Holi - Festival des couleurs à l'Ile Maurice
Ce contenu n'est pas disponible en français
Holi, also known as the festival of colors, is a major Hindu festival celebrated all over the world. It occurs every year during the full moon in the month of Phalguna, and revolves around the vernal equinox. In Mauritius, the vast Indian majority celebrates Holi with great zeal, as they do many other major Hindu festivals.
The festival is held for two days in March, starting with a bonfire or Holika Dahan in the evening and ending with the main festivities the next morning.
All local markets in Mauritius begin selling materials for the ceremonies, as well as a wide range of organic colors, a few days before the festival. People prepare for Holika Dahan on the first day of the festivities, which includes a bonfire, folk music, dance performances, and the consumption of local delicacies.
Despite the fact that the day after Holi is not a public holiday, locals hold a variety of activities in parks, hotels, and beaches.
Significance of Holi
The festival honors the coming of spring and the victory of good over evil, but it also has religious significance, as symbolized by the Holika legend. Holika, the wicked sister of the demon king Hiranyakashipu, is said to have died in a fire while attempting to send off her own nephew, Prahlada. Now, the traditional burning of bonfires on the eve of Holi itself is known as Holika Dahan, featuring straw-and-bamboo effigies of Holika on top of the pyre.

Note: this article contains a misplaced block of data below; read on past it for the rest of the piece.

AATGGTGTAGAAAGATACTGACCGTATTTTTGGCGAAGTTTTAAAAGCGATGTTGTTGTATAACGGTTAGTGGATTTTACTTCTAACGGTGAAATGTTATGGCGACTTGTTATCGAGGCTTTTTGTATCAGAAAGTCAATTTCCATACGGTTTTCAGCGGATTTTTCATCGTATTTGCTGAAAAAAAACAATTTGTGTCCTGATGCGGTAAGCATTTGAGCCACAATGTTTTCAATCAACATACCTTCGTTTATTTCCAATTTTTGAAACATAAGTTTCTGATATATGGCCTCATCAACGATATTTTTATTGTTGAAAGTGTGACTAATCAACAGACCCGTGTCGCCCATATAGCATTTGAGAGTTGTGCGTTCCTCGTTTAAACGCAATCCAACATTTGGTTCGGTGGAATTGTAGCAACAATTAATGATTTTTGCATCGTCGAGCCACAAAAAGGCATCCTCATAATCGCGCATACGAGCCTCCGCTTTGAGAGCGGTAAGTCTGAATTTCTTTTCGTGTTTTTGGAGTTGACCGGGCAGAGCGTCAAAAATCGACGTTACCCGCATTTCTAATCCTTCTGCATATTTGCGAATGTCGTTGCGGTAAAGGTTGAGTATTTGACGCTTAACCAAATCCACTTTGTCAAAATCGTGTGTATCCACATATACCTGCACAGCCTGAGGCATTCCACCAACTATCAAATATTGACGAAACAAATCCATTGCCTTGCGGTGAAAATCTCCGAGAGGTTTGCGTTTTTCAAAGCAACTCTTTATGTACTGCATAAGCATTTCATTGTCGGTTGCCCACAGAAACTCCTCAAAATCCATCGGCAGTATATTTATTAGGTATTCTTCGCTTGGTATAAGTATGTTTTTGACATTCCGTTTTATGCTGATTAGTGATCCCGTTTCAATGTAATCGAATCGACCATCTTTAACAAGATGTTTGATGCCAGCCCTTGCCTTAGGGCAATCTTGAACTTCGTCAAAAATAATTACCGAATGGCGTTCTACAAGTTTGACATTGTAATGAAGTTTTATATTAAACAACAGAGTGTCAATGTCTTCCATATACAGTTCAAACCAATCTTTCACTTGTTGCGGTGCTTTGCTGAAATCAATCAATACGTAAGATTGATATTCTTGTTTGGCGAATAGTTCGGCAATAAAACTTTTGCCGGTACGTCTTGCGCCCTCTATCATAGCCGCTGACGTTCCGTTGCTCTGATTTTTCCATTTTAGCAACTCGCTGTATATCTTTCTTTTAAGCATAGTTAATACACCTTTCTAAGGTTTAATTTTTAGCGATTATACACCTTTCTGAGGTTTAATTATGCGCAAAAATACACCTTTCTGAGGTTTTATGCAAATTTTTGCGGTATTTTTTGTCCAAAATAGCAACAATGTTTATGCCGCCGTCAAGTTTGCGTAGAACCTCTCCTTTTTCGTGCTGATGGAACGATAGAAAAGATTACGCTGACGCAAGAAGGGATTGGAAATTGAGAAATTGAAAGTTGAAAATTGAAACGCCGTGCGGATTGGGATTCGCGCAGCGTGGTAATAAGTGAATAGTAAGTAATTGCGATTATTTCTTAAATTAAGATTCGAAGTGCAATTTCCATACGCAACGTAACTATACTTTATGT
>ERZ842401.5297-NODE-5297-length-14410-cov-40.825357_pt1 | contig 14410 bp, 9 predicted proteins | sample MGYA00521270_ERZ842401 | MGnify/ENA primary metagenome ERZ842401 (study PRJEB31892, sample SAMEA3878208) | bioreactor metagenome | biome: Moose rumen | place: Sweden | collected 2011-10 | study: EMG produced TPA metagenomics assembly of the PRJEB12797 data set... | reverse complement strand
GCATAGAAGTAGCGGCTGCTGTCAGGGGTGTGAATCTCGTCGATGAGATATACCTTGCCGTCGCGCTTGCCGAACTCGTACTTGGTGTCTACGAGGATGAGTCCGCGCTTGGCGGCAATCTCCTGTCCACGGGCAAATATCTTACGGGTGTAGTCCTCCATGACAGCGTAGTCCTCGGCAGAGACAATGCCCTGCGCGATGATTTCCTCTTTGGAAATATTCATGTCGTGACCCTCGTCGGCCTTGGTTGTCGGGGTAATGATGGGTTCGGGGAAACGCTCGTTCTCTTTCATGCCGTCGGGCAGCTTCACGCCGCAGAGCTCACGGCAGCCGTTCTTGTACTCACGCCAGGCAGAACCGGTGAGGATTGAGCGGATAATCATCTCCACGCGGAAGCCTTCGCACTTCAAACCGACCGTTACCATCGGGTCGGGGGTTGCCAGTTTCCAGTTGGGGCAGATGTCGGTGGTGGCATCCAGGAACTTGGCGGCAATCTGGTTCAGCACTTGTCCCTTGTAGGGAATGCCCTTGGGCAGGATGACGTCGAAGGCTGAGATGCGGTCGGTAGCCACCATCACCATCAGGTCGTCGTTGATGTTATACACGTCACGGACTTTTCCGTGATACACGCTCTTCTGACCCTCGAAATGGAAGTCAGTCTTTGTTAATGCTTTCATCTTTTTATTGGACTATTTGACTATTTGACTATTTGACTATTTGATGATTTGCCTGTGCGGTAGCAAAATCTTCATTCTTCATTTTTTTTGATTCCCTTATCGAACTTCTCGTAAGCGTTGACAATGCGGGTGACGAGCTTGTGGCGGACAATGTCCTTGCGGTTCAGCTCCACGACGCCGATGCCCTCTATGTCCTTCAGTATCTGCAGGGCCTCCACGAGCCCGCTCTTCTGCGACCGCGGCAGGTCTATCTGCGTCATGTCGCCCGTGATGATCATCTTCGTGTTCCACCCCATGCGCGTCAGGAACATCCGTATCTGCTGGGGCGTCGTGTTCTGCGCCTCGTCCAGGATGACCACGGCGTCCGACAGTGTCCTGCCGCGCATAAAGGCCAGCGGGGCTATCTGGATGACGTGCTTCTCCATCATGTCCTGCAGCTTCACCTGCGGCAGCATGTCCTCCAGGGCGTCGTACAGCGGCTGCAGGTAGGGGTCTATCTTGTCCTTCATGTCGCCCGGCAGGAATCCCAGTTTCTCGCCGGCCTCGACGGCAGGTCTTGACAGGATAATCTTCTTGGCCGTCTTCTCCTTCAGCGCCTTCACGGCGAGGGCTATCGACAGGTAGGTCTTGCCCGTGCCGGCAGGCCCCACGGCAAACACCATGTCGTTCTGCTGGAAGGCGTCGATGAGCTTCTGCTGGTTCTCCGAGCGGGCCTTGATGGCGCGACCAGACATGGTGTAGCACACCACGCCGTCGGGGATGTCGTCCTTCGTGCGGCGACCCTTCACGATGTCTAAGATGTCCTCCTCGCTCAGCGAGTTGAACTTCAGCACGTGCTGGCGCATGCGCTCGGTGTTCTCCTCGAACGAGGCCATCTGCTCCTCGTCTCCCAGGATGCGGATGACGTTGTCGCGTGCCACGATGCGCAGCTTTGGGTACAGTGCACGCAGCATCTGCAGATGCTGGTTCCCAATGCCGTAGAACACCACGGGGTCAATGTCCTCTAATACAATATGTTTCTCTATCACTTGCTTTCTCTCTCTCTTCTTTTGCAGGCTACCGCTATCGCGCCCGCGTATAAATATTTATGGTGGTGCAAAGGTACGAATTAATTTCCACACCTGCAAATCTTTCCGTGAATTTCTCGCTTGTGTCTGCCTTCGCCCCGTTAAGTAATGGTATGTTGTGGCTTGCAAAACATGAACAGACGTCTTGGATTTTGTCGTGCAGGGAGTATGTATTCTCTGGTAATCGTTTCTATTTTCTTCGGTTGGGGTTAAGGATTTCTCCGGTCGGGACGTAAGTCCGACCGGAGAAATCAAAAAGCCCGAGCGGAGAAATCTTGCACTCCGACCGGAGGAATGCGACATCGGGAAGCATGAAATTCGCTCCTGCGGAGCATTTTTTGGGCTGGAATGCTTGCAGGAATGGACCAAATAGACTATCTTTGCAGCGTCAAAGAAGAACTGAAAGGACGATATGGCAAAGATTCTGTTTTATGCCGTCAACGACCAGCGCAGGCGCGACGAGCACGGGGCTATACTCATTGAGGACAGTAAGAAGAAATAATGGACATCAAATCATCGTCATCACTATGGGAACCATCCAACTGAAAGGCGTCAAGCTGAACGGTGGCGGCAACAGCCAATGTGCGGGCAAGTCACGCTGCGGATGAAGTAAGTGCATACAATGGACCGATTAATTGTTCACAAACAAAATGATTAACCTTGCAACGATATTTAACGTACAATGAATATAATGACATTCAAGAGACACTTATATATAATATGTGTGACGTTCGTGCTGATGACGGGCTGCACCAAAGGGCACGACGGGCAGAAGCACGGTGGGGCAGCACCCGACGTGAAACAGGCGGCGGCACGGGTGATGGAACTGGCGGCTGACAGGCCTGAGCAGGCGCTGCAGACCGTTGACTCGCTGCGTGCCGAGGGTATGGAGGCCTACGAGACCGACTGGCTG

Colours of Holi
In Mauritius, Holi is celebrated by nearly everyone, regardless of religion. Anyone out in an open area is fair game, but only dry colours are used inside buildings or in doorways. Traditionally, slightly more muted colours derived from plants were used but the vibrant pinks and neon yellows we’re used to seeing today are water-based commercial pigments.
Markets and shops are painted in every color of the rainbow in the week leading up to the festival, setting the tone for the exuberance to come.People throw handfuls of gulal (brightly colored powders) and soak each other with water jets known as pichkaris, made of local Mauritian bamboo stalks, on Holi morning.
A particular treat at Holi is the sweet and moreish ‘gujiya’ - a type of dumpling made with semolina flour which is roasted in Ghee and stuffed with a combination of nuts, roasted dried fruits, coconut and khoya, a dairy product similar to ricotta cheese. Sweets are taken while sipping on Bhang, a mixture of cold milk, almonds and spices.
Another common feature of the celebration is the spirited singing by large crowds of people to the accompaniment of drums and cymbals, followed in the evening by a thorough wash and scrub, and the uninhibited expression of love and brotherhood between friends and family.
It's without a doubt one of Mauritius' most thrilling and enjoyable events, and it's well worth seeing for yourself. It is strongly recommended that you schedule your dream vacation in Mauritius to coincide with Holi; there is no better way to learn about Mauritius' cultural diversity and the "Festival of Colors" than to spend time in paradise with the locals